By Andries W. Coetzee
Nov 03, 2012
Sally Thomason, our Department chair, has been doing linguistic fieldwork on the Flathead Reservation in northwestern Montana every summer for nearly thirty years now. She has done a tremendous amount of documentation and of grammatical analysis on Montana Salish. But finishing a project like this is not easy, especially not for someone who loves interesting consonants and complicated words! Since Sally tells the story so beautifully in her own words, I hand over to her below. (The special characters needed to transcribe Salish do not work on the system used by the University for this website, and I have therefore uploaded a pdf document with the correct transcription for all the Salish words used in this story here.) Now over to Sally:
This summer, like every summer since 1981, I visited the Flathead Reservation in northwestern Montana to work in St. Ignatius with several of the few remaining fluent speakers of Salish-Pend d'Oreille, the easternmost Salishan language. My field trips are almost always one-day trips – more would be tough, given the other work I have to do and the fact that it takes me two days to prepare for each day in the field and another two days or more to process the data after a day's fieldwork. They're grueling twelve-hour days, thanks to the 212-mile round-trip drive, part of which goes along the whole thirty-mile length of beautiful Flathead Lake.
For about thirty years now I've been working on a dictionary of the language, the resource the Culture Committee and the elders have said they most want to have. One thing I've learned, maybe the main thing, is how very hard it is (at least for me) to finish a dictionary – to get a major dictionary project into a state that is fit for publication. I've learned a lot since 1981, and much of the data I collected in my first ten or twenty years of working with the elders is flawed in the transcription or the analysis, or both. I can't face the thought of publishing inconsistent and in part wrong data and analyses. But every time I tell myself that THIS summer I'll just work on correcting errors and not getting new data, I'll settle down to work and the elders to check my older data and ... they give me new words. I cannot resist new words. And in twenty or thirty years there will be no one left who remembers the old words that these elders heard their parents and grandparents use; that makes it even harder to close down the corpus and spend the time I have for Salish on correcting old mistakes rather than increasing the database.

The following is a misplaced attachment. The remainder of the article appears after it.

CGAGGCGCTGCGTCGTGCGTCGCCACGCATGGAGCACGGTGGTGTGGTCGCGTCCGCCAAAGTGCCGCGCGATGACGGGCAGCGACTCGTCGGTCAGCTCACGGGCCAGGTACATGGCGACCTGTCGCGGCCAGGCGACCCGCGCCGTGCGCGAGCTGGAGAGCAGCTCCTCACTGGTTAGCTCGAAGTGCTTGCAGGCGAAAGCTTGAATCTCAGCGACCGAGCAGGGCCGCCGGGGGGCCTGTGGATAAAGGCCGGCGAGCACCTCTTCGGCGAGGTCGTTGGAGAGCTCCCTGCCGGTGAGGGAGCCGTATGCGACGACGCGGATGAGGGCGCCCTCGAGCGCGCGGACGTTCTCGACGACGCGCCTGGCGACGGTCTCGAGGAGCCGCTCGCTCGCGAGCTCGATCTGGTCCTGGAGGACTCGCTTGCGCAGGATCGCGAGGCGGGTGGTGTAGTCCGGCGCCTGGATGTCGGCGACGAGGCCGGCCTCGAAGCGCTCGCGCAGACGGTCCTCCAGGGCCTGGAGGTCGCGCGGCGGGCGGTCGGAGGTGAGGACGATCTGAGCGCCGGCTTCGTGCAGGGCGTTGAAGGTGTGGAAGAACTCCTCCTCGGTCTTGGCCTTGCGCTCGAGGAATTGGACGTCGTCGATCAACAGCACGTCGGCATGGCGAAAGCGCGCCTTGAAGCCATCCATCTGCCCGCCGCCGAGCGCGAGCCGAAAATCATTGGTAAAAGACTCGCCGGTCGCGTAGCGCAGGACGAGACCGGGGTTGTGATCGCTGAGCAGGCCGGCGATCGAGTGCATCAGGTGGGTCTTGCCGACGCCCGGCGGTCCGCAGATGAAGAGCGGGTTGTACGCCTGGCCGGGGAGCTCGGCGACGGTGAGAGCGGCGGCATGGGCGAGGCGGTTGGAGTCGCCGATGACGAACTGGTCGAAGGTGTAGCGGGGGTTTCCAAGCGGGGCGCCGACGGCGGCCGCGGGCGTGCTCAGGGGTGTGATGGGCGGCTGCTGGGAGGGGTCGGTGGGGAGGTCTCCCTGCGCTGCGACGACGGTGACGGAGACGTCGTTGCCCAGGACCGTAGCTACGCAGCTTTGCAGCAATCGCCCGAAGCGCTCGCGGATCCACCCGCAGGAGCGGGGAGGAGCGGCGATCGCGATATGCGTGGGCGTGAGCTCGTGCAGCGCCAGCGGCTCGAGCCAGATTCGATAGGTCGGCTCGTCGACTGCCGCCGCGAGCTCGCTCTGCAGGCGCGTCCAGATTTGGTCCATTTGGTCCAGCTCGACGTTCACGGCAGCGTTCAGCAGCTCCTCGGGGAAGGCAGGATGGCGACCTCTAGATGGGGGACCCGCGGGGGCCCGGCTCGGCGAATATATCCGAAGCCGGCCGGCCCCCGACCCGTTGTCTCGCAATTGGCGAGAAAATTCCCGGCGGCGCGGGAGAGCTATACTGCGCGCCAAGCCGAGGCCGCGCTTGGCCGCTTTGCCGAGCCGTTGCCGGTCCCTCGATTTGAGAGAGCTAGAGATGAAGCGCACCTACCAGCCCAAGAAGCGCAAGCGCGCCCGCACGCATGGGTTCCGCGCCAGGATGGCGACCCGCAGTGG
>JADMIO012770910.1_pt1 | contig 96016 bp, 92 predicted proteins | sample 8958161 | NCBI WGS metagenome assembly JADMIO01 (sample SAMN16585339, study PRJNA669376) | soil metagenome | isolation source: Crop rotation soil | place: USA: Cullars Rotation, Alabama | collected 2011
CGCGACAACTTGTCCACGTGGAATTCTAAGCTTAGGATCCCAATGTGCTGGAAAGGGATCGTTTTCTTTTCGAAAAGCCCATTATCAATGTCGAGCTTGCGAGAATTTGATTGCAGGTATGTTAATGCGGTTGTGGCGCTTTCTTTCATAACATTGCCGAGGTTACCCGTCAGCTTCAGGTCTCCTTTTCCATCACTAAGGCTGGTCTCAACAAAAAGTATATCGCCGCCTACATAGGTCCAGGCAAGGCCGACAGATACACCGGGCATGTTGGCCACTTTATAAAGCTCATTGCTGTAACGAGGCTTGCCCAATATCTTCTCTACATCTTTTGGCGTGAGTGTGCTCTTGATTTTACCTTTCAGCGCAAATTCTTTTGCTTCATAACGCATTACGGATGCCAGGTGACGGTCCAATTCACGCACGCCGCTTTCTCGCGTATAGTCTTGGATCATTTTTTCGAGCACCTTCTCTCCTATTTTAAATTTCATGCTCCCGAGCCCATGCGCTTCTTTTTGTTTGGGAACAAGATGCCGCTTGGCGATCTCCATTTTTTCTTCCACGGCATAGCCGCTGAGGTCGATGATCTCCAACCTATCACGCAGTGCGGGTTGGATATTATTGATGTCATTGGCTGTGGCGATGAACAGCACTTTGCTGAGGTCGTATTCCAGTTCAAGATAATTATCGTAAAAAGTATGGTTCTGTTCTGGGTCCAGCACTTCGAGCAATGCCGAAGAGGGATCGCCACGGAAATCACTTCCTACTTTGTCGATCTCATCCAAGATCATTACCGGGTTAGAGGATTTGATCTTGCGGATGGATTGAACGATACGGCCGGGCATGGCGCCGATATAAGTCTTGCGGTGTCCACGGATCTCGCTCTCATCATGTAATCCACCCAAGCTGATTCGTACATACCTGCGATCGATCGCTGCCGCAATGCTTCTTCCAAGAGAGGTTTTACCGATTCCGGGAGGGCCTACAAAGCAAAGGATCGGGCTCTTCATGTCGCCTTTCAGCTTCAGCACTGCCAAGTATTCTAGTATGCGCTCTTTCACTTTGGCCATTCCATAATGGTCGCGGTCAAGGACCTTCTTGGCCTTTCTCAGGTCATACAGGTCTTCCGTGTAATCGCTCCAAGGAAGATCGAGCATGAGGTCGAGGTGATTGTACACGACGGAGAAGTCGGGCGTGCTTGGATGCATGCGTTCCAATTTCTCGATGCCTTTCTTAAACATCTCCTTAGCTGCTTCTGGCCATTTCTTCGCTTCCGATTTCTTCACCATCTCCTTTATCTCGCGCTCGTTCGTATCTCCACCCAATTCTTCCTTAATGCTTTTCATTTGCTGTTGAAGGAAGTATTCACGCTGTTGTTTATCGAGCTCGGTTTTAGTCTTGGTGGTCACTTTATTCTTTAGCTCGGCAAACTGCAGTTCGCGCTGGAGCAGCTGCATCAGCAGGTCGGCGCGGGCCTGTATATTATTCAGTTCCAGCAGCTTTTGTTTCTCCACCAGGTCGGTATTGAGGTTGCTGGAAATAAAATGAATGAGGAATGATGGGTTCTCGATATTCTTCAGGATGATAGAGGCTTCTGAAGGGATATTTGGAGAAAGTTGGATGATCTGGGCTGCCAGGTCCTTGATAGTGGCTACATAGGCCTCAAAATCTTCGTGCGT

My field sessions last about seven hours, with breaks and without constant intense concentration that would be too tiring for the elders as well as for me. (Even then, I usually need to eat a power bar to make sure I don't go to sleep and veer off into the lake on my way home.) I always work with a group of elders: that way I can hear different views on a word's subtle meanings and on options for translating sentences, and I also get to hear table talk "in Indian". The elders enjoy the group sessions much more than they would private sessions; they've told me that these summer sessions with me, together with occasional elders meetings during the rest of the year, are their only chance to talk their language nowadays. And they like being reminded of old words that they often haven't heard for decades.